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July 2009: The Impact of Robotic Surgery on Healthcare

30 Jun 2009

Dr. Enrique Elli is a staff surgeon at Weiss Memorial Hospital. He is an Assistant Professor of Surgery at the Division of General, Minimally Invasive and Robotic Surgery at the University of Illinois at Chicago.

 

Enrique Elli, M.D.

General Surgeon

Weiss Memorial Hospital

(312) 355-1493 

eelli@uic.edu

 

The field of minimally invasive surgery is actively evolving; since its introduction in the late 1990s, robotic surgery has clearly improved and expanded its applications.

The term “robot” is derived from the Czechoslovakian word robata, meaning “forced labor.” While today’s robotic surgical tools—like the da Vinci® Surgical System—are highly sophisticated, they do not work independently. Surgical robots ease the technical work of a surgeon, enabling him or her to perform surgery more precisely, through smaller incisions.

How robotic surgery works
The da Vinci Surgical System combines robotics and computer imaging to enable microsurgery in a laparoscopic environment. The system consists of a surgeon’s viewing and control console integrated with a high-performance 3-D monitor system and a patient-side cart consisting of three robotic arms. One arm positions the laparoscope with its two optic systems. The other two arms allow placement of a variety of articulating instruments.

Seated at the console, the surgeon operates using two master controls positioned directly under a magnified 3-D display of the operative field. The surgeon rests his or her head between head sensors on either side of the view port in order to see the 3-D displays. Hand–eye coordination is restored with this system. While observing the image of the operative field, the surgeon controls instrument movement by use of manual manipulators directly linked via electronics to motor-driven arms that hold and move instruments with standard surgical tool tips.

The software within the da Vinci Surgical System translates the surgeon’s hand, wrist and finger movements into corresponding micromovements within the patient’s body without any time delay. The instrument movements are under direct (real-time) control by the surgeon. By employing a kinematic structure (joint movement), the surgeon’s movements at the console are translated to the tips of the instruments. The da Vinci Surgical System provides the surgeon access through small incisions without giving up the dexterity, precision and instinctive movements of open surgery. Using motion scaling, this system reduces hand movements to corresponding smaller instrument tip movements in the surgical field. Several settings allow the surgeon to optimize scaling for different clinical applications. The natural tremor of the surgeon’s hand is eliminated through electronic filtering, which ensures stable and predictable instrument control.

The instruments have almost the same range of motion as the human hand: they feature a total of six degrees of freedom plus grip, two more at the tip than traditional endoscopic instruments. Tip articulation mimics the up/down and side-to-side flexibility of the human wrist. These articulations extend the surgeon’s minimally invasive abilities to a new level. In this system, the surgeon sits remote from the patient at an operating console adjusted to provide an optimal ergonomic environment. In the future, being able to operate at a workstation remote from the patient has the potential benefit of providing advanced surgical care to patients in underserved areas.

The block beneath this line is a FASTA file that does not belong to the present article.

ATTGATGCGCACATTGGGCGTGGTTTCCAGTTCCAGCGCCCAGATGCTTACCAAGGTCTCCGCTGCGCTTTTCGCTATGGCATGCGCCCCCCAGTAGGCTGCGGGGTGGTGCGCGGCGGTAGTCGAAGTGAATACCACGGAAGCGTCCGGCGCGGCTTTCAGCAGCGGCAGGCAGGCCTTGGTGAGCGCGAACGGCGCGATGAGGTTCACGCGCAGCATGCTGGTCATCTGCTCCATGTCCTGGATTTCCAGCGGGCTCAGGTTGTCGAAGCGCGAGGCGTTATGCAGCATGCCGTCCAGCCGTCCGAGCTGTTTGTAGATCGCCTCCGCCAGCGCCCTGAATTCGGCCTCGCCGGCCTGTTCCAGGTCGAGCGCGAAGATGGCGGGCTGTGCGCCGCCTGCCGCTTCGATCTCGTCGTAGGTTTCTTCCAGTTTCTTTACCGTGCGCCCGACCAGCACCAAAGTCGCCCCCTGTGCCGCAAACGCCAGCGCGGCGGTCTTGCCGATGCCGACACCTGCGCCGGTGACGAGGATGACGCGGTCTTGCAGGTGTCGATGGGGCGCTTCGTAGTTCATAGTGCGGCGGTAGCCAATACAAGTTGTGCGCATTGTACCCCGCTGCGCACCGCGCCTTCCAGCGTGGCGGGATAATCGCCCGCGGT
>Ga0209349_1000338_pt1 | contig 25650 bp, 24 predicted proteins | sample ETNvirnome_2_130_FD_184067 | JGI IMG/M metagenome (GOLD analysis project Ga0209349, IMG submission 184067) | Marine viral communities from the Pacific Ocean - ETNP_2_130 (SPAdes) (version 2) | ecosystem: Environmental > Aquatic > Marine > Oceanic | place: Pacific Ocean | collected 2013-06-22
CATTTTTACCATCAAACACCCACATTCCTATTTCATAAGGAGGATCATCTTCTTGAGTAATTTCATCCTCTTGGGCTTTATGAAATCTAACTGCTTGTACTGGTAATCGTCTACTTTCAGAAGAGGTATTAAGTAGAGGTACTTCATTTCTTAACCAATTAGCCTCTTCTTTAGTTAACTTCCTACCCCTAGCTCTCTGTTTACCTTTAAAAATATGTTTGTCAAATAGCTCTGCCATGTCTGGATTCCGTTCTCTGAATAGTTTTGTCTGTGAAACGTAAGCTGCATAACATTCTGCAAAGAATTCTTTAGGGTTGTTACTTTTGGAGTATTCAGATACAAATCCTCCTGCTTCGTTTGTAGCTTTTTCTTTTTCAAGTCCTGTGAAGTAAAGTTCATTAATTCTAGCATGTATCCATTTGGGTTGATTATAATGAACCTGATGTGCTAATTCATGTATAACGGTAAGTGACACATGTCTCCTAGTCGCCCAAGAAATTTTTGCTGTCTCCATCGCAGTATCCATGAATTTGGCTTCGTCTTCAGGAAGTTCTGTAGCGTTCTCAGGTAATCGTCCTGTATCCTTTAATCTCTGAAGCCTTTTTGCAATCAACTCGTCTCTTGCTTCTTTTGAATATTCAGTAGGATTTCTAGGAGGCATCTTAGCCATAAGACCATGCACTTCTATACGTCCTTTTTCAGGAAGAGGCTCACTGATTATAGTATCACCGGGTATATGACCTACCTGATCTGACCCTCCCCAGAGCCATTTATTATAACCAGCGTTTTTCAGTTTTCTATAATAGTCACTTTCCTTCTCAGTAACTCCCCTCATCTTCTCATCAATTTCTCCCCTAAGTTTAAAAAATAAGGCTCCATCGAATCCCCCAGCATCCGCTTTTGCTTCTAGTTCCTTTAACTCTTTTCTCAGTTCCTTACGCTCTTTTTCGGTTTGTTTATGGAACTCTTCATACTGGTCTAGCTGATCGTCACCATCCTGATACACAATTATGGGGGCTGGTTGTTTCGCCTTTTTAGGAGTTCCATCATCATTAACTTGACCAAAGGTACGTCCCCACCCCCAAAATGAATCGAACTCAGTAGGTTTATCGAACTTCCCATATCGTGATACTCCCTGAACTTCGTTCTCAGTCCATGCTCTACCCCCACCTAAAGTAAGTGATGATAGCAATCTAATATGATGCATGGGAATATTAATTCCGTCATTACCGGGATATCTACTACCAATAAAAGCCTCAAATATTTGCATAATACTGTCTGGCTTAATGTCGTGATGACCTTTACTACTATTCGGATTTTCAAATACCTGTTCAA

Robotic surgery today
Today the use of new robotic surgical systems and advanced surgical instruments is growing rapidly among many health care specialties. At many institutions, including Weiss, robotic surgery is routinely employed and all the operative room personnel are very familiar with the system. With any new technology, there is room for improvement and expansion. The first reports on robotic surgery were scarce, with only a few case series. Today, however, you can find large series in complex procedures. There is no doubt with the development of new techniques supported by technological growth, robotic surgery may soon be the standard of care for many diseases.

Robotic surgery is applied today in urology, gynecology, cardiothoracic procedures, pediatrics, oncology, colorectal and general use. Robotic gastrointestinal surgery is entering its second decade and passing through its second phase of clinical development.

With the assistance of robotic technology, surgeries that require very complex techniques can be performed in a minimally invasive fashion, avoiding a large incision. This benefits the patient in several ways: less pain, a shorter hospital stay, faster recovery and even a better cosmetic result since very small incisions are used.

Operations—ranging from liver resections and complex pancreatic resections to treatments for esophageal, gastric and colorectal disorders, adrenal gland and spleen diseases, hiatal hernias and paraesophageal hernias—are performed every week with the assistance of robotic technology at Weiss Memorial Hospital.

There is no doubt that with the rapidly evolving technology and the expansion of clinical applications more sophisticated robotic tools will assist surgical teams in the near future.

The robotic general surgical team at Weiss
At Weiss, our team of highly trained robotic general surgeons performs a variety of complex robotic-assisted procedures on a weekly basis. Out team is under the leadership of Dr. P.C. Giulianotti, a pioneering surgeon in the field of robotic surgery.

The general surgery robotic team at Weiss includes Dr. P.C. Giulianotti, Dr. Fabio Sbrana and Dr. Enrique Elli.

For more information
If you would like more information about robotic-assisted surgery or would like to schedule an appointment, please call (312) 355-1493 or e-mail Dr. Elli at eelli@uic.edu.